There’s just one post left in my series of classroom routines I’ve been using this year: my end of class routine. This one is pretty short and sweet, but it is surprising how much I have enjoyed the addition to my day.
The End of Class Routine
I can take zero credit for this. The iFLT/nTPRS/CI group shared it on Facebook and I think it originally comes from Bryce Hedstrom. I decided, why not give it a try? It sounded cheesy and over the top at first, but I actually like it. The routine is simple. I give students a warning when it’s time to pack up and get ready to go. When it is time to go I say, “Clase, gracias por aprender.” They respond with, “Profe, gracias por enseñarnos.” That’s it!
The Benefits to the End of Class Routine
Okay, it is a little cheesy. But there are definitely several things I like to this routine!
- You know the whole, “The bell doesn’t dismiss you, I dismiss you” line? This routine has gotten rid of that for me. It really is me dismissing them, not the bell.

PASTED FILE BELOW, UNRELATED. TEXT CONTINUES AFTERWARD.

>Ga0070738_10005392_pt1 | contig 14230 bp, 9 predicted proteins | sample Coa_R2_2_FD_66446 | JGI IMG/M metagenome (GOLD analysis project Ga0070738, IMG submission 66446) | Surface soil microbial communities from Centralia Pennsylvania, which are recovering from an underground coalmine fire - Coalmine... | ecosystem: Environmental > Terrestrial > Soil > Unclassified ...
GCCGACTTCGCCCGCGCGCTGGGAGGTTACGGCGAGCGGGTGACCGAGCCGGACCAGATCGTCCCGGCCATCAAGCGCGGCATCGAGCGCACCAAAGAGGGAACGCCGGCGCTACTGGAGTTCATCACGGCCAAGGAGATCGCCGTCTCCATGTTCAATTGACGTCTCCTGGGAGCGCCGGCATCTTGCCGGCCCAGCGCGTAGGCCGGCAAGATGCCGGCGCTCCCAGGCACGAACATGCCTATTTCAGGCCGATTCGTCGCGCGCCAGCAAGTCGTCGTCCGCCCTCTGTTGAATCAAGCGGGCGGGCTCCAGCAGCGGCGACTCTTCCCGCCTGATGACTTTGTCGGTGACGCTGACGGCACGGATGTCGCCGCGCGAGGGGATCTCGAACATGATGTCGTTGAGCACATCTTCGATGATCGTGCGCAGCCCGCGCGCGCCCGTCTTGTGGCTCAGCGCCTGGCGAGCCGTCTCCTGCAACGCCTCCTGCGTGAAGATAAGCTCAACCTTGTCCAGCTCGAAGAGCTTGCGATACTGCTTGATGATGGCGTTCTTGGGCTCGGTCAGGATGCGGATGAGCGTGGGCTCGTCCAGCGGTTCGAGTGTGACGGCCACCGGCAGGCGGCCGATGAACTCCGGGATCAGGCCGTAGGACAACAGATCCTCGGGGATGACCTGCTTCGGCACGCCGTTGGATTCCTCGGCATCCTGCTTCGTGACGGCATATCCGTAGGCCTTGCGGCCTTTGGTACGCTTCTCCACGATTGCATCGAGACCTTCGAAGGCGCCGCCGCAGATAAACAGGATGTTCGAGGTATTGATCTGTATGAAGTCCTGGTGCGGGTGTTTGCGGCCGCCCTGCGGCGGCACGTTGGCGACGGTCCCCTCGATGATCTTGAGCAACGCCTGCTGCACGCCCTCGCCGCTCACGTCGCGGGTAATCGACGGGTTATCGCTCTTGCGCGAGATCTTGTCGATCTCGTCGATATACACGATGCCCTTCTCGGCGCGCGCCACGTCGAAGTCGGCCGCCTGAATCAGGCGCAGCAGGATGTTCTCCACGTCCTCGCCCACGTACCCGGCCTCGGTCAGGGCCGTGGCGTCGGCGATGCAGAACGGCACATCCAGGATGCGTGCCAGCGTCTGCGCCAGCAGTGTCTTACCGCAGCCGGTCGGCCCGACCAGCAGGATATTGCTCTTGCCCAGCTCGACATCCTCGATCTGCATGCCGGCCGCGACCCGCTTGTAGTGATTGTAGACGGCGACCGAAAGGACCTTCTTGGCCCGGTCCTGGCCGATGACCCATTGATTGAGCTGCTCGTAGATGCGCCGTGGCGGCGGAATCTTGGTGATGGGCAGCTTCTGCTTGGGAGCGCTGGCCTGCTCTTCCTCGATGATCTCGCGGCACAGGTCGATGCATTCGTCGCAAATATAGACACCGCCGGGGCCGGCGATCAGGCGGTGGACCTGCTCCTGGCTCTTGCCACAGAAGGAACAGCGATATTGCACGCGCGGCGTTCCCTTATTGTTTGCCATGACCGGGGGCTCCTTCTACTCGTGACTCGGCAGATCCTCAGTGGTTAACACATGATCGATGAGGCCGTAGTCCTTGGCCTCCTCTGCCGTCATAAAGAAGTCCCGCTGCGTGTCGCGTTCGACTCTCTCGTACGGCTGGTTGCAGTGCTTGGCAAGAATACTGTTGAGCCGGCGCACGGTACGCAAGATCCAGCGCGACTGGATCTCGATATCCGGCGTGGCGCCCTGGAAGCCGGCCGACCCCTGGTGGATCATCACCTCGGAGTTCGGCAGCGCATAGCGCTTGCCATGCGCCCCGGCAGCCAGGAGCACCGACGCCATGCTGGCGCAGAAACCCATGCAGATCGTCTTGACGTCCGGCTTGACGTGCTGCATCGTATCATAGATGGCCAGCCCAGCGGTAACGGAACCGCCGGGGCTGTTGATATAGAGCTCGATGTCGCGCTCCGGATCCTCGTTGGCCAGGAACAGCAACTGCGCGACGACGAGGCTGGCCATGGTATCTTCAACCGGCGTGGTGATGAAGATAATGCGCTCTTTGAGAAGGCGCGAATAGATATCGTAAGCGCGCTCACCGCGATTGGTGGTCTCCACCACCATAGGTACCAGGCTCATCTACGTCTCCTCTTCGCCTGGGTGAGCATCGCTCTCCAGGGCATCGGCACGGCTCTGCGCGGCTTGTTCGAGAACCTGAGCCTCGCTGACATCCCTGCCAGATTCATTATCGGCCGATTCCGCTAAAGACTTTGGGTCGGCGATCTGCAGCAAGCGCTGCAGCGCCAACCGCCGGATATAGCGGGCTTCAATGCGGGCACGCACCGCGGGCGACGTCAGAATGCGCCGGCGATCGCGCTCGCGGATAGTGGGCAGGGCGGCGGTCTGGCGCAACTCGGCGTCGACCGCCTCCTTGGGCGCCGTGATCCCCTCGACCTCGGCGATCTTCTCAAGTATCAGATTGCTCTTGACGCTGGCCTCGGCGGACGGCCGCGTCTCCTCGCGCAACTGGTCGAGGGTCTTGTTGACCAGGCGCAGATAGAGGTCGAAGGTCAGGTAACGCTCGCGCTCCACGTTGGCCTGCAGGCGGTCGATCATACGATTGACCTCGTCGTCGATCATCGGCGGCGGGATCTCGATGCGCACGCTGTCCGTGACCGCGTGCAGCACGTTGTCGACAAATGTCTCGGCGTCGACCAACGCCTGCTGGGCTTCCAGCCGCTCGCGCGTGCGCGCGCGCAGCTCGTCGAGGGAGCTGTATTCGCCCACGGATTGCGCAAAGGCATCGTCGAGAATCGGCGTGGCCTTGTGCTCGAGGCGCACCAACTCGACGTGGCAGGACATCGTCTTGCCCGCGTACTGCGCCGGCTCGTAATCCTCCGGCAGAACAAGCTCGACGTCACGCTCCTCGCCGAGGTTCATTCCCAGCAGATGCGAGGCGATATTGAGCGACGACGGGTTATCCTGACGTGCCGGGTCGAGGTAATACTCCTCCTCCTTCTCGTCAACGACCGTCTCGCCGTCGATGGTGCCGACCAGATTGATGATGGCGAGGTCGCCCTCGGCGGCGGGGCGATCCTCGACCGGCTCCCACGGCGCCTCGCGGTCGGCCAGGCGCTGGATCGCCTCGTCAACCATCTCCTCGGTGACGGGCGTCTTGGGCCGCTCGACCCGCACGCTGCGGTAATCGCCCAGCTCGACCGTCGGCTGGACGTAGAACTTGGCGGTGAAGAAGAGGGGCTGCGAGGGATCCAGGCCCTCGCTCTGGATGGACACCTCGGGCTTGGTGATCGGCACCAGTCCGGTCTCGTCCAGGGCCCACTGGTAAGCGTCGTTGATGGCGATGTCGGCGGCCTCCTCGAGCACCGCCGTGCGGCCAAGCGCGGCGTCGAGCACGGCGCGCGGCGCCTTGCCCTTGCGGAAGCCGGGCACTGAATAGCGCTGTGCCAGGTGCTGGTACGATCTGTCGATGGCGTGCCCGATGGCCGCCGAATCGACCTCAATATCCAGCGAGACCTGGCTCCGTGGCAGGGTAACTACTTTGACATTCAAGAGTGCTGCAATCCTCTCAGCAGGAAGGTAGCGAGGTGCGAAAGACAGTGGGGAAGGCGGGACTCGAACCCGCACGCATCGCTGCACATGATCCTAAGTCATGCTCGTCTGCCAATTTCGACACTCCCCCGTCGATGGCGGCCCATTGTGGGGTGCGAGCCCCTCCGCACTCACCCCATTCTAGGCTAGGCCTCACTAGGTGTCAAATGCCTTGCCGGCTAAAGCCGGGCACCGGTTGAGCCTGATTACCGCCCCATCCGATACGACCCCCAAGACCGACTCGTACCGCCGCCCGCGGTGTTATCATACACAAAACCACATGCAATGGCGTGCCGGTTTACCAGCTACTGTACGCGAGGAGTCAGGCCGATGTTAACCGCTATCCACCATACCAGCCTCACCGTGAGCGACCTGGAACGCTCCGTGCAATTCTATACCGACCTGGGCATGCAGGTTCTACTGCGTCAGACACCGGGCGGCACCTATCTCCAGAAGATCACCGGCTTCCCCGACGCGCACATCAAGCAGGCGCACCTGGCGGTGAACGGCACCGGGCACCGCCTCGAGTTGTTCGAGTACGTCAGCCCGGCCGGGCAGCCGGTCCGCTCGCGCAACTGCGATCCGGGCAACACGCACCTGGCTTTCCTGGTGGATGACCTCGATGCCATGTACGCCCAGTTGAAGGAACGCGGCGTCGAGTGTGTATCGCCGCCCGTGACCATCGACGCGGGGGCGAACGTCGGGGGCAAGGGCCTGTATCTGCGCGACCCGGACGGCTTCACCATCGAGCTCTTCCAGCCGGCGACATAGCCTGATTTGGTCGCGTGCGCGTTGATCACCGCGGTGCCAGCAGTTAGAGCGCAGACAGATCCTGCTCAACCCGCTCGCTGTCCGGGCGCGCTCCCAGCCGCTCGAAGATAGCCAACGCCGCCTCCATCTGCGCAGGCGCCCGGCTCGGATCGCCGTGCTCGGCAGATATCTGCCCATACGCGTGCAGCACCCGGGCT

- It gets rid of the stress and rush of packing up. Some students just need that advance warning to get it together and this helps them be calm and transition to their next class smoothly. My school is LARGE and they changed the passing periods from 5 minutes to 4 minutes, which can be really tight! Making sure they’re ready to go when it’s time to leave combats some of the need to sprint from class to class in a crowded hallway.
- It’s a clear “end” of class. Just like how we have a clear start to class, it’s just as important to wrap things up.
- I like the thanking piece. They do work hard in my classroom, just like I work hard to teach them. Being grateful to each other for our efforts is another great way to build classroom community and respect.
I have to be honest with you, some days, time just gets away from me. AH! CLASE, LIMPIAMOS. CLASE GRACIAS POR APRENDER! I’m working on it. Sometimes when I feel that temptation I try and take a deep breath and relax. On story days it’s easier because it’s a classroom job to call the end to the middle of the story when the bell is approaching. I don’t currently have classroom jobs on non-story days, but this is definitely something I would make a job if I did!
After I dismiss them, I do also stand by the door and tell them see ya later, good job today, or a comment on a connection we made in class that day. On Fridays, we share our plans for the weekend as they walk out the door.